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The Colorblind ScreenTelevision in Post-Racial America$
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Sarah Nilsen and Sarah E. Turner

Print publication date: 2014

Print ISBN-13: 9781479809769

Published to NYU Press Scholarship Online: March 2016

DOI: 10.18574/nyu/9781479809769.001.0001

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PRINTED FROM NYU Press SCHOLARSHIP ONLINE (www.nyu.universitypressscholarship.com). (c) Copyright University of NYU Press Press, 2019. All Rights Reserved. An individual user may print out a PDF of a single chapter of a monograph in NYSO for personal use.date: 20 October 2019

The End of Racism?

The End of Racism?

Colorblind Racism and Popular Media

Chapter:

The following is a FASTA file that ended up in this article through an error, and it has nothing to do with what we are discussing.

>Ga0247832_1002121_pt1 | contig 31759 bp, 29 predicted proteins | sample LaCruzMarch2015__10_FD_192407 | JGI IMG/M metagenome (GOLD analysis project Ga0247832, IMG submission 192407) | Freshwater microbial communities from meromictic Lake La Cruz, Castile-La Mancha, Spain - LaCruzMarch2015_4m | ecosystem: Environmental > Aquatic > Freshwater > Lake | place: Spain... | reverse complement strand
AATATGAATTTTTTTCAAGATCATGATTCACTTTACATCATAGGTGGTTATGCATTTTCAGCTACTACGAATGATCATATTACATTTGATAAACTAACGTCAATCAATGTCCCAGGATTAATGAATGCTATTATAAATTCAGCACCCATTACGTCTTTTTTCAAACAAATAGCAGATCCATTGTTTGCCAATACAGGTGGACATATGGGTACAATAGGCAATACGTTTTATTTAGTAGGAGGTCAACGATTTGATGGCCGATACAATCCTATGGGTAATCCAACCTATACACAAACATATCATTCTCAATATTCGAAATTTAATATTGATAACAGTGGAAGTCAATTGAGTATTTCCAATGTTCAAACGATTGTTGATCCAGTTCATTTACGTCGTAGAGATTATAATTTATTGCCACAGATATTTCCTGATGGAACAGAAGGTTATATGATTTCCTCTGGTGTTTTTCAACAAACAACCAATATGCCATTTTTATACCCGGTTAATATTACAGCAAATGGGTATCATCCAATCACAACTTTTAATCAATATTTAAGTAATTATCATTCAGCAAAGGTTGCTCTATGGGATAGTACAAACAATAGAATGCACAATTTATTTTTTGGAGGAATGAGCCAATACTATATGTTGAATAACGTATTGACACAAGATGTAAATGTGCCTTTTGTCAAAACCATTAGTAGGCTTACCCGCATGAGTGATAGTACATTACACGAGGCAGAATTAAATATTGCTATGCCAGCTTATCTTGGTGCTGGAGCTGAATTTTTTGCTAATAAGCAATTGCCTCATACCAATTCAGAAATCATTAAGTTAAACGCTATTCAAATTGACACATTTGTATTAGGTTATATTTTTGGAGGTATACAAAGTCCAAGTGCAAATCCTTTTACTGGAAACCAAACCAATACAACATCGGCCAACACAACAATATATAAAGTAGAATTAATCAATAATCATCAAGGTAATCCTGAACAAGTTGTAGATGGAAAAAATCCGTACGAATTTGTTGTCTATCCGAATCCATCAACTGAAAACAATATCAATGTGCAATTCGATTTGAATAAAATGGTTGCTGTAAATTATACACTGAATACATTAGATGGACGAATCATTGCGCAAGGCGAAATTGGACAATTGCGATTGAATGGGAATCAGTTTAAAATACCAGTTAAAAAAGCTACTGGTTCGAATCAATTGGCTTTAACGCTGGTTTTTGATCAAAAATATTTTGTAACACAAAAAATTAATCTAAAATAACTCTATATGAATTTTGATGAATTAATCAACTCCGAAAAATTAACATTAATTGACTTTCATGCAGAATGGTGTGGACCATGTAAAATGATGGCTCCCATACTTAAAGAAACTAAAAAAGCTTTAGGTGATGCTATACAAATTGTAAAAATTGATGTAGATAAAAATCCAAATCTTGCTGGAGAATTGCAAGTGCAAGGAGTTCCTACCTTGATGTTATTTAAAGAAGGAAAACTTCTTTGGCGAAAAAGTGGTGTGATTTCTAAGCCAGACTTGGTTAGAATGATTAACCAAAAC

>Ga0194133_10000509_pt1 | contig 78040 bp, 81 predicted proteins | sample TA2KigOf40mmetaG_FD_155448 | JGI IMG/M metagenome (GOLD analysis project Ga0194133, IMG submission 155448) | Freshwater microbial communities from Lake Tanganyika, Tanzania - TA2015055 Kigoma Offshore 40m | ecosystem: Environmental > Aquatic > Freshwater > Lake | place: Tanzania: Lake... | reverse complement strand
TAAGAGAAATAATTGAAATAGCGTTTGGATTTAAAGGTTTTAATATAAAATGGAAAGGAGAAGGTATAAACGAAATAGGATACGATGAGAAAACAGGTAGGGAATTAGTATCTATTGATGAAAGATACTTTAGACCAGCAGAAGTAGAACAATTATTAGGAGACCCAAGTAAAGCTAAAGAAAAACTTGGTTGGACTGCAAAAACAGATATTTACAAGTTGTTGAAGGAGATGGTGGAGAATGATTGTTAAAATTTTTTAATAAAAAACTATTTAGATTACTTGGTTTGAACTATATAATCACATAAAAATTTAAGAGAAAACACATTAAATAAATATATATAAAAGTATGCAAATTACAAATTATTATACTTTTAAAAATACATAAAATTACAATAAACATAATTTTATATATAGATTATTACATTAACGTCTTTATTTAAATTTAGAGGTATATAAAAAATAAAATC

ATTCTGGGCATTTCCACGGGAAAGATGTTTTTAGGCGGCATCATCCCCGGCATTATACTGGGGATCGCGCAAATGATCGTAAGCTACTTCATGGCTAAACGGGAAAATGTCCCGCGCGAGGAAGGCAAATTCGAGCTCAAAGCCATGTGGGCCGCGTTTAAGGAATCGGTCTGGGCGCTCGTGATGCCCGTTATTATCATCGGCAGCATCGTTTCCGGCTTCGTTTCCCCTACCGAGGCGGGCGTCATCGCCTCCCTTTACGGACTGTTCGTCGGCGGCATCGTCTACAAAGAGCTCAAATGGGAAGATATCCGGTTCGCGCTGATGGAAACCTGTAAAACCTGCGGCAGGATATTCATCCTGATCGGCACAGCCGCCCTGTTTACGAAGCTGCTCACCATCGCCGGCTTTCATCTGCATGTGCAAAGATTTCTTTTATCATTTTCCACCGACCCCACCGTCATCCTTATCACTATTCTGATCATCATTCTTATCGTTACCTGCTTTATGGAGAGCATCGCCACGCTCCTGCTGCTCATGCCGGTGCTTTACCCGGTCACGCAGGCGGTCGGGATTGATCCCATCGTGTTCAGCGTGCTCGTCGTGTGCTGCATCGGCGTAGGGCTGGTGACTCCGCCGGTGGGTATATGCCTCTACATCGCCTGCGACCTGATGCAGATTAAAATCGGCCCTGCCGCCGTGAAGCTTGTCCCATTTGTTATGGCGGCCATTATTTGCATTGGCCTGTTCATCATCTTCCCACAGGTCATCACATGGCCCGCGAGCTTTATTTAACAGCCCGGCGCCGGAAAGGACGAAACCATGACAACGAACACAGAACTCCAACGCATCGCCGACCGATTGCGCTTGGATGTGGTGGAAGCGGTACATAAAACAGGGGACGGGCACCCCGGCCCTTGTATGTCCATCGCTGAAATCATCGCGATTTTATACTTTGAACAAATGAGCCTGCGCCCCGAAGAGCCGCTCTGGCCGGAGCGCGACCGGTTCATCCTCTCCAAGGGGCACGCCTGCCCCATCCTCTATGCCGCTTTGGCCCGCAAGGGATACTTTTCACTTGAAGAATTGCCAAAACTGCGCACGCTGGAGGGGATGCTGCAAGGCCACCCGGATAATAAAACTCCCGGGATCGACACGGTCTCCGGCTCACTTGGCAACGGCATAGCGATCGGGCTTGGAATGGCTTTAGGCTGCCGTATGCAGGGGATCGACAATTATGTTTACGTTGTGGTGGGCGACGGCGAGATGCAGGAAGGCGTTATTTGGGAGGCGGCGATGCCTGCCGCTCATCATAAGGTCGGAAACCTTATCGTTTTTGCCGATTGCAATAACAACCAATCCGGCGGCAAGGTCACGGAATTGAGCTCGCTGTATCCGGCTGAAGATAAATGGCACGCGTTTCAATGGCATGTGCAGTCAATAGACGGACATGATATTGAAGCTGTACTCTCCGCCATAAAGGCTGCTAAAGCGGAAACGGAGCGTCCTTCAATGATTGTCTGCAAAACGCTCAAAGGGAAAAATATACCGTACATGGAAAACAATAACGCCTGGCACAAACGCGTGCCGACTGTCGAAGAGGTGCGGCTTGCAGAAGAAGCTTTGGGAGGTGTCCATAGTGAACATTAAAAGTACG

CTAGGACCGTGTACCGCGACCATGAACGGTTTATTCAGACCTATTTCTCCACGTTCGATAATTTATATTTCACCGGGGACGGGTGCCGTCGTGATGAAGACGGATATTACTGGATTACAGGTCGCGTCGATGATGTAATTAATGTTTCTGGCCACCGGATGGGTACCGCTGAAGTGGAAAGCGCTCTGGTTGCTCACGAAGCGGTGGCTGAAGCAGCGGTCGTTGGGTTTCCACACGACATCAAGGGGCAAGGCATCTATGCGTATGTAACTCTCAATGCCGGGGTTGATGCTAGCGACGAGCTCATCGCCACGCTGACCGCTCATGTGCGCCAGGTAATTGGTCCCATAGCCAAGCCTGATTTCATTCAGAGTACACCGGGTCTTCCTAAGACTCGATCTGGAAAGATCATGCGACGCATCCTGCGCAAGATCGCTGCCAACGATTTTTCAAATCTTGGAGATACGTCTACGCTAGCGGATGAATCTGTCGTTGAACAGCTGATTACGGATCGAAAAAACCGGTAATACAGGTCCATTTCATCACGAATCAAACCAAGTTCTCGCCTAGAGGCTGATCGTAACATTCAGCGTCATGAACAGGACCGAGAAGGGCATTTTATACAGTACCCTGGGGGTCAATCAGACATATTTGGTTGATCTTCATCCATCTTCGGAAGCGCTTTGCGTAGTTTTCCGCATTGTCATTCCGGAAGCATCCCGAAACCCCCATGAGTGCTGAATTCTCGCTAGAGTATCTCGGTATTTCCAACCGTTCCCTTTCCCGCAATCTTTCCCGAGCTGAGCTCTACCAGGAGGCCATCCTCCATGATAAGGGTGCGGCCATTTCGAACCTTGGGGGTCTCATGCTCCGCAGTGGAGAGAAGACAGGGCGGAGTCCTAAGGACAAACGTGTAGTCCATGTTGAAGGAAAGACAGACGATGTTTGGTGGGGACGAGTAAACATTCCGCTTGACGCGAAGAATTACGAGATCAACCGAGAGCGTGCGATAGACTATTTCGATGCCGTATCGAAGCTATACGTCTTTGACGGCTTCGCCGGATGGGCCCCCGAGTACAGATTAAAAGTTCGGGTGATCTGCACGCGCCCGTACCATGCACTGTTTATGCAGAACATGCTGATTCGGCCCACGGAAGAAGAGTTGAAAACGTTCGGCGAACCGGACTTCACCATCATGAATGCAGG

(p.57) 3 The End of Racism?
Source:
The Colorblind Screen
Author(s):

Eduardo Bonilla-Silva

Austin Ashe

Publisher:
NYU Press
DOI:10.18574/nyu/9781479809769.003.0003

This chapter examines the discursive strategies utilized by both the media and popular culture in their commentaries on the Obama moment. These strategies—referred to as “racial grammar”—serve as a formidable political tool for the maintenance of racial order. Through an exploration of housing policies, the chapter demonstrates the subtle institutionalized impact of colorblind policies and “post-racial nonsense.” A close examination of research in the areas of housing, education, and everyday social interaction reveals little progress since the 1960s as Blacks are still more segregated than any other racial or ethnic group in America. The actual difference between the de jure racism of the Jim Crow era and the smiling face of segregation today is simply in how it is accomplished. The colorblind racism that emerged in post-racial America is therefore contradictory. Despite its genteel character, colorblind racism somehow safeguards white supremacy.

Keywords:   media, popular culture, Barack Obama, racial grammar, political tool, racial order, housing policies, colorblindness, colorblind racism, Blacks

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